Governor Corbett Meets with Judicial, Legislative and Criminal Justice Leaders
HARRISBURG, Pa., Jan. 26, 2012 /PRNewswire-USNewswire/ -- Governor Tom Corbett today encouraged members of the Justice Reinvestment Initiative, a newly-formed panel of judges, lawmakers, state cabinet members and other officials, as they begin studying ways to increase public safety in Pennsylvania and reduce spending on corrections.
"The justice reinvestment working group is here to look at the numbers, the costs, the projections and the system,'' Corbett told the gathering at the Governor's Residence this morning. "We look to you to come up with solutions to make our system better. I expect this initiative will help reduce further our crime rate, decrease recidivism and manage corrections spending more efficiently.''
Led by Mark Zimmer, chairman of the Pennsylvania Commission on Crime and Delinquency, and Department of Corrections Secretary John Wetzel, the group will meet regularly during the next several months to review data analysis, hear from local government representatives, prosecutors and public defenders, victim advocates, treatment providers and others, before crafting policy proposals.
The Justice Reinvestment Initiative is a comprehensive, research-based approach that identifies factors driving the growth and costs in prison and jail populations. The data-driven model is designed to:
- Develop and implement policy options to control and lower the costs of the state's corrections system;
- Improve offender accountability;
- Reinvest a portion of the savings into the justice system to further reduce corrections spending;
- Reinvest a portion of the savings into the community to prevent crime;
- Measure the impact of policy changes.
Contributing to the project is the Council of State Governments Justice Center in partnership with the Pew Center on the States and the U.S. Department of Justice.
The CSG Justice Center, which has helped policymakers in 15 other states using a justice reinvestment approach, reported the following about Pennsylvania at today's meeting:
- Between 2000 and 2010, the number of people admitted to prison climbed 46 percent, with much of this growth driven by increases in the number of people convicted of property and drug offenses serving relatively short minimum sentences.
- Over this same period, the number of people in prison grew 40 percent, from 36,602 to 51,312, and annual Department of Corrections spending increased 76 percent, from $1.1 billion to $1.9 billion.
- Despite significant state investments in resident programs for people on parole supervision, a 2011 study showed that recidivism has declined but remains high: nearly half of people (44 percent) released from prison were re-incarcerated within three years.
"Today's meeting identifies issues that need to be addressed, and I am confident this group will work hard to use the data and other information gathered to make legislative proposals which will try to strike the delicate balance between public safety and reducing costs through improved efficiencies and prison population reduction,'' Zimmer said.
"The scale of this effort is exactly what Pennsylvania needs to see the complete connections that take place from the time someone is arrested all the way through discharge to parole supervision,'' Wetzel said. "With the extensive data analysis and stakeholder input in this process, policy makers from across the political spectrum will develop strategies that answer a fundamental question we all ask ourselves: What more can we be doing to increase safety in our communities while getting a better return on taxpayers' investment?''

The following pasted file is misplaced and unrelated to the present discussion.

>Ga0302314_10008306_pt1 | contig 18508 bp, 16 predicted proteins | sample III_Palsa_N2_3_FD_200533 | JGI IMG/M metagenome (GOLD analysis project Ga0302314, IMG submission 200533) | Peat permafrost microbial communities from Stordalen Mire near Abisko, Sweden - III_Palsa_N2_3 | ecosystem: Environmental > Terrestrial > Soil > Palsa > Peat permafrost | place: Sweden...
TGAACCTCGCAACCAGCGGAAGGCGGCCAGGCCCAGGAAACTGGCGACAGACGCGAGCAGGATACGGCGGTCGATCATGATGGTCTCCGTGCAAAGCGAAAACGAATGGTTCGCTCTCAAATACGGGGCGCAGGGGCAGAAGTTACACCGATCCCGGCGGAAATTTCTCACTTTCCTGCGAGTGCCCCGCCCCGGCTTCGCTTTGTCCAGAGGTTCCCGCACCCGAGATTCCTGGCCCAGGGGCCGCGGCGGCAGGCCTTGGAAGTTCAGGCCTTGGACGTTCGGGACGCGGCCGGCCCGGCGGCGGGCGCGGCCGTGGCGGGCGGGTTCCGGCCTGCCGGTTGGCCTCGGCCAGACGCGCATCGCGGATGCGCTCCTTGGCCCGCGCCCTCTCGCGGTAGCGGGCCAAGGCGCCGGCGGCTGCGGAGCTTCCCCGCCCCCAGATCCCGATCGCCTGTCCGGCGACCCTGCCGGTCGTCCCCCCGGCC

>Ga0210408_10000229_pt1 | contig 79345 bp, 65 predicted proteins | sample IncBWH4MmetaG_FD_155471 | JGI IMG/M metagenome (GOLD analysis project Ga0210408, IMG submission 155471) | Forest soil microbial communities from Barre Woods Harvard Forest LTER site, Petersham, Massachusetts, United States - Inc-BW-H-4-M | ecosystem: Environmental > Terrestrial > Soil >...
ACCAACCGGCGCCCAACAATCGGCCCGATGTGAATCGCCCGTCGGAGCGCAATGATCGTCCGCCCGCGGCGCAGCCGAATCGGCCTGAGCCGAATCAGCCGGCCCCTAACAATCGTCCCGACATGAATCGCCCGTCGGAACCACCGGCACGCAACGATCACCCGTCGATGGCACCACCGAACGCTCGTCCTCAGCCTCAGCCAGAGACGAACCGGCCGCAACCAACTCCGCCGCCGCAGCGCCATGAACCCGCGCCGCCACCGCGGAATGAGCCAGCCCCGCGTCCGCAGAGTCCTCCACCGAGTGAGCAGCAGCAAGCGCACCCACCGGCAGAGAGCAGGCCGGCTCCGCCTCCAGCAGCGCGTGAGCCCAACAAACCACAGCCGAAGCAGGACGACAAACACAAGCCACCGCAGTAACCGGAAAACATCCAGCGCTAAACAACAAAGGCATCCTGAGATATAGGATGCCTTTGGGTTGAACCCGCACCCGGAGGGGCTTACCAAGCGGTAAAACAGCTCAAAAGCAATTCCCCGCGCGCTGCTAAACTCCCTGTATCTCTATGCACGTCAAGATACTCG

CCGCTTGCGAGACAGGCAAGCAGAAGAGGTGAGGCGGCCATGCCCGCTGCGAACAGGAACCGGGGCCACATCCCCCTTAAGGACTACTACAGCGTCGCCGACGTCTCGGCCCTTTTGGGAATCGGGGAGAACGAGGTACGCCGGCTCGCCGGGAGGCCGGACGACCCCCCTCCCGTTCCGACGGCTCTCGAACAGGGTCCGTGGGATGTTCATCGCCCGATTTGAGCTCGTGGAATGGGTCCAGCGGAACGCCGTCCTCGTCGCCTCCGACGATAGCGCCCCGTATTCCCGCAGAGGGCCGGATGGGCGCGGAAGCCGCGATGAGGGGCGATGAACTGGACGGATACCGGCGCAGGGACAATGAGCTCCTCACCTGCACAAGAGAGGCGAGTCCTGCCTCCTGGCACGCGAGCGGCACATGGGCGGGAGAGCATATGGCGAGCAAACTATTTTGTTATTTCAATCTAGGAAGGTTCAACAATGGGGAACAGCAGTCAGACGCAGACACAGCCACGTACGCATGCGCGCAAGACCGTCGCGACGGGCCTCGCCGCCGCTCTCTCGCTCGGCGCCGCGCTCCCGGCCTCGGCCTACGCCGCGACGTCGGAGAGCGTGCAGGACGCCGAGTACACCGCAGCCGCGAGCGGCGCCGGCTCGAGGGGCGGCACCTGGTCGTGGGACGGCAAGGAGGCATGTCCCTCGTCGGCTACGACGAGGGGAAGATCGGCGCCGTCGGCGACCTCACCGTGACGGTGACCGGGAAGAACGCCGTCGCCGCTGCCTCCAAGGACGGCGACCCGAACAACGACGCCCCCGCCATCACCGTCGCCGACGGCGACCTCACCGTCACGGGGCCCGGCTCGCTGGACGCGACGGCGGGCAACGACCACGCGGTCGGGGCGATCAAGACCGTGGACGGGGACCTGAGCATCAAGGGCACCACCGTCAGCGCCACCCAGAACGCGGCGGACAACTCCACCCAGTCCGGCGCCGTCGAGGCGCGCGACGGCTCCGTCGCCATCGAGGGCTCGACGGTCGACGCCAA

"This is an excellent example of officials working together, across systems, levels of government and parties toward the common goal of improving the safety of our state,'' Corbett said.
Melanie Horvath, PCCD; 717-265-8470
Susan McNaughton, Dept. of Corrections; 717-975-4879
Editor's Note: Here's what stakeholders have to say about Pennsylvania's Justice Reinvestment Initiative:
"In order to keep Pennsylvanians safe, the Commonwealth has in the past years invested hundreds of millions of dollars to build additional prisons, expand parole supervision, and increase community-based treatment. Nevertheless, recidivism rates have not decreased significantly," said Senate President Pro Tempore Joseph Scarnati (R-Jefferson). "This welcomed initiative will aid Pennsylvania policy-makers by identifying concrete methods to reduce correctional costs as well as proposing ways to limit once-incarcerated individuals from returning to prison.''
"The commonwealth judicial system has been innovative in its establishment of problem-solving courts with specialized dockets focusing on mental health, substance abuse, veterans, and community re-entry offenders," said Chief Justice Ronald D. Castille. "I welcome the opportunity for the judiciary to play a key role in this statewide project examining how best to use our criminal justice system's resources. We simply have to think smarter.''
"Thirty years ago, criminal justice policymakers knew very little about how to stop the cycle of recidivism. Now we know a lot, and state leaders across the country are putting these research-based strategies into action," said Adam Gelb, director of the Public Safety Performance Project as the Pew Center on the States. "This partnership gives Pennsylvania an excellent chance to take advantage of the new knowledge and craft policies that will make communities safer and save taxpayer dollars.''
"We are pleased to make available federal resources through our Justice Reinvestment initiative to assist state officials in Pennsylvania who have demonstrated a bi-partisan commitment to using data to identify and address challenges facing their state's criminal justice system," said Denise O'Donnell, Director of the Bureau of Justice Assistance at the U.S. Department of Justice.
SOURCE Pennsylvania Office of the Governor